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Florida codes keep new homes ‘high and dry.’ Do they make flooding worse for neighbors?

Homes surrounded by knee-high floodwaters after heavy rains last June in the Little Havana neighborhood of Miami.
Miami Herald
Homes were surrounded by knee-high floodwaters after heavy rains last June in the Little Havana neighborhood of Miami. Many homes in older areas like this are vulnerable to flooding and new elevated structures nearby can potentially raise the flooding risks.

It's become common to see new homes in South Florida constructed on land raised by trucked-in gravel. But neighbors wonder — especially after the latest “rain bomb” to hit Fort Lauderdale — if the standards to raise new construction make flooding worse for surrounding older homes.

Lance Peterman’s home in the Fort Lauderdale neighborhood of River Oaks flooded earlier this month during record-setting rains. It wasn’t the first time for him or many of his neighbors. But he heard a different story when he chatted with the owners of some newer homes built on elevated lots along his street.

“They were high and dry,” said Peterman, 56. “Nothing like the rest of us.”

It’s become a common sight in development-crazed South Florida: Shiny new homes popping up in neighborhoods of low-slung older homes — almost always constructed on land raised by trucked-in gravel. The added elevation has become standard thanks to decades of stricter building codes and a growing understanding that Florida buildings need to rise to withstand storms and floods of the future.

But neighbors like Peterman wonder — especially after the latest “rain bomb” to hit Fort Lauderdale — if the standards to raise new construction make flooding worse for surrounding older homes.

Peterman said his family has owned their home since 1972. It’s flooded several times since, he said, getting more common and intense in the last decade. He believes all the new development in the neighborhood, including dozens more homes, a church, a McDonald’s and a hotel, has something to do with that.

Lance Peterman, 56, stands in front of his waterlogged belongings and ruined vehicles outside his home.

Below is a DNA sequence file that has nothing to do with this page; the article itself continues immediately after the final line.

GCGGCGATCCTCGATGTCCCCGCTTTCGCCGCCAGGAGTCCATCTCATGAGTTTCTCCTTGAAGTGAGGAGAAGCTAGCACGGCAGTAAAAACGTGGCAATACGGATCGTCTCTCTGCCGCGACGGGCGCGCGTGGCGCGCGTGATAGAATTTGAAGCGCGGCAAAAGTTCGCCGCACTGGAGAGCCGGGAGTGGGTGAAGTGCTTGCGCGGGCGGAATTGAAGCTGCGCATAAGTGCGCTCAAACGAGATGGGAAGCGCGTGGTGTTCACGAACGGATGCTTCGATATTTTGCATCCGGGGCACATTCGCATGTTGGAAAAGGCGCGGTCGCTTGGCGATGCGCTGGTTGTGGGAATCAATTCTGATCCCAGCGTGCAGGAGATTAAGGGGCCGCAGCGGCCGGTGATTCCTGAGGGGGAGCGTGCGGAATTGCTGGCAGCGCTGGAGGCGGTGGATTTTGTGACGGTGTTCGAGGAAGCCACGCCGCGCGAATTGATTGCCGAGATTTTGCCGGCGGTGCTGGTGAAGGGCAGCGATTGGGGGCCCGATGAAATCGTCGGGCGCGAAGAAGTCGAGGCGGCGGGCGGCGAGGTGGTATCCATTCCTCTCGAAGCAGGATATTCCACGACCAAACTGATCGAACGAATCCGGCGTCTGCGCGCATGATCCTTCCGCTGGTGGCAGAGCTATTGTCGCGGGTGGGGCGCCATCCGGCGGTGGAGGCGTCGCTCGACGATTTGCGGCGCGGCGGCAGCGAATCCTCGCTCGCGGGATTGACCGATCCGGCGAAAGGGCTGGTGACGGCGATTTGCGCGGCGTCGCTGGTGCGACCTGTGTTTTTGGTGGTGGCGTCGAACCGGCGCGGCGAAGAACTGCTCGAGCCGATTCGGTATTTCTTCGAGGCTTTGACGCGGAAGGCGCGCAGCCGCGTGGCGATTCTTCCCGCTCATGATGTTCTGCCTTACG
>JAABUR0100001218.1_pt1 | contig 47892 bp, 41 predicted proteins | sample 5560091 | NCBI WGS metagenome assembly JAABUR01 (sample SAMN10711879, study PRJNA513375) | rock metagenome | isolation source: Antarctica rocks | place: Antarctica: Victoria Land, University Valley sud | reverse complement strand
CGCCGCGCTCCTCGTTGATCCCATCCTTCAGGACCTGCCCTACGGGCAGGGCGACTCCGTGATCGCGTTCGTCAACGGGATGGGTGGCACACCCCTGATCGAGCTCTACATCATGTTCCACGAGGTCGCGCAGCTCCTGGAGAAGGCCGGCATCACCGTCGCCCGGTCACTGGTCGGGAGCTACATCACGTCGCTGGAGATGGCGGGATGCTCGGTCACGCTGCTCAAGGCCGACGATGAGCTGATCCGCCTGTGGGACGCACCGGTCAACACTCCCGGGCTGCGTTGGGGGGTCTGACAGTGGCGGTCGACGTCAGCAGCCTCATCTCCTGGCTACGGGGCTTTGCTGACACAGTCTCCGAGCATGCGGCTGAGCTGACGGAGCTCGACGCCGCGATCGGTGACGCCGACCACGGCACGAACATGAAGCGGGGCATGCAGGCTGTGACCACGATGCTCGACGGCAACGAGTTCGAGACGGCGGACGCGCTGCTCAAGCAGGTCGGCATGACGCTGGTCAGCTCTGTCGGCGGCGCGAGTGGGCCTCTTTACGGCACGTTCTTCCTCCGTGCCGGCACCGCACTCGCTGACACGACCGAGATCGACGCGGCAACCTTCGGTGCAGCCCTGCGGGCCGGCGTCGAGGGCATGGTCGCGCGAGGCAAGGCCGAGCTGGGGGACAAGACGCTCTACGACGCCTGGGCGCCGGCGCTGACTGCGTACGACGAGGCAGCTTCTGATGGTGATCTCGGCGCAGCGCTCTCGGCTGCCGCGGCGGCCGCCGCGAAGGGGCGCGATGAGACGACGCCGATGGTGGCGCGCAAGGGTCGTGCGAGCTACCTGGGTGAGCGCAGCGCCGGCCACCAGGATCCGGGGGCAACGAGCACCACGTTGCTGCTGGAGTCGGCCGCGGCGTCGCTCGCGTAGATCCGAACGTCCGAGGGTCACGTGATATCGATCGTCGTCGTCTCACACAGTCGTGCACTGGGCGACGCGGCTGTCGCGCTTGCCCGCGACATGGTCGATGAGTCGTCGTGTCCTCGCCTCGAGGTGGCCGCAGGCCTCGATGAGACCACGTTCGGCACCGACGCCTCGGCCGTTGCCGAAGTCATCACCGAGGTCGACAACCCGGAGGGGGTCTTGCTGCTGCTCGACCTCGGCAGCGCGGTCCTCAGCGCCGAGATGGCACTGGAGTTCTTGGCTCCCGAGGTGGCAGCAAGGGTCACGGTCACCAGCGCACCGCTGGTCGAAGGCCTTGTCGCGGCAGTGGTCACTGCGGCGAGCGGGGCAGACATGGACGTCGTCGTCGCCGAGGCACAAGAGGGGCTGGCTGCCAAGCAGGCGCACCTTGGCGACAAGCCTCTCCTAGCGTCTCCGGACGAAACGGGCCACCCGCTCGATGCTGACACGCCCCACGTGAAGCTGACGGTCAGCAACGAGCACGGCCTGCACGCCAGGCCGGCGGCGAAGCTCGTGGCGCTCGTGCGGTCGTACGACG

Alex Harris
Miami Herald
Lance Peterman, 56, stands in front of his waterlogged belongings and ruined vehicles after his Fort Lauderdale home saw three feet of flooding. He found his elderly mother floating on a mattress in the living room Wednesday evening.

He’s not alone. The Biscayne Shores neighborhood in Miami-Dade County is fighting a new residential development with the same logic, that a new, higher building will flood the older, lower homes.

“To me, it’s going to be a nightmare,” said Dave Hart, who lives in a 1944 house near the proposed project site just off Biscayne Boulevard. “Where is the water going to go? They’re tearing up earth and putting cement on it.”

According to the Florida Building Code, properly designed buildings and homes shouldn’t cause flooding for neighbors. Construction standards typically call for them to include swales or other features to handle runoff from the property — no matter how much higher they’re built.

But that’s the critical keyword: properly.

A two-story home's lawn is submerged under floodwaters.
Daniel A. Varela
Miami Herald
A house’s lawn is submerged under floodwaters off Southwest Third Street and Eighth Avenue in the Little Havana neighborhood of Miami, Florida, on Saturday, June 4, 2022. Lower homes like these are more at risk from flooding from sea level rise and nearby development at higher elevations.

Complaints of new development worsening flooding in surrounding areas are common across South Florida, and floodplain experts say it underlines a problem with perhaps the leading strategy for coping with flooding driven by climate change. There can be damaging ripple effects from an approach to new construction summed up as “fill and build.”

“It falls into that bucket of stuff we know is a problem but don’t fix,” said Del Schwalls, a Florida-based floodplain management consultant. “We spend 20 years complaining about it instead of plugging the holes.”


The difference between old and new homes in River Oaks is just the latest example of an unintended flaw in Florida’s efforts to build communities more resilient to flooding, one long known but also left largely unaddressed.

Back in 2019, for example, Florida International University produced a study for the Florida Building Commission on the potential impacts of climate change on the state’s building stock. Only in a footnote at the end did it note: “New research may be needed” when it comes to the use of fill in flood-prone areas.

Unlike in the Keys or other barrier island communities, where homes are built on stilts, higher homes in South Florida’s urban areas are usually elevated by gravel or dirt — a mix known as fill.

It’s perhaps the oldest building technique in Florida. From day one, developers took the muck, rock and soil left from draining and developing the Everglades to elevate roadbeds and neighborhoods.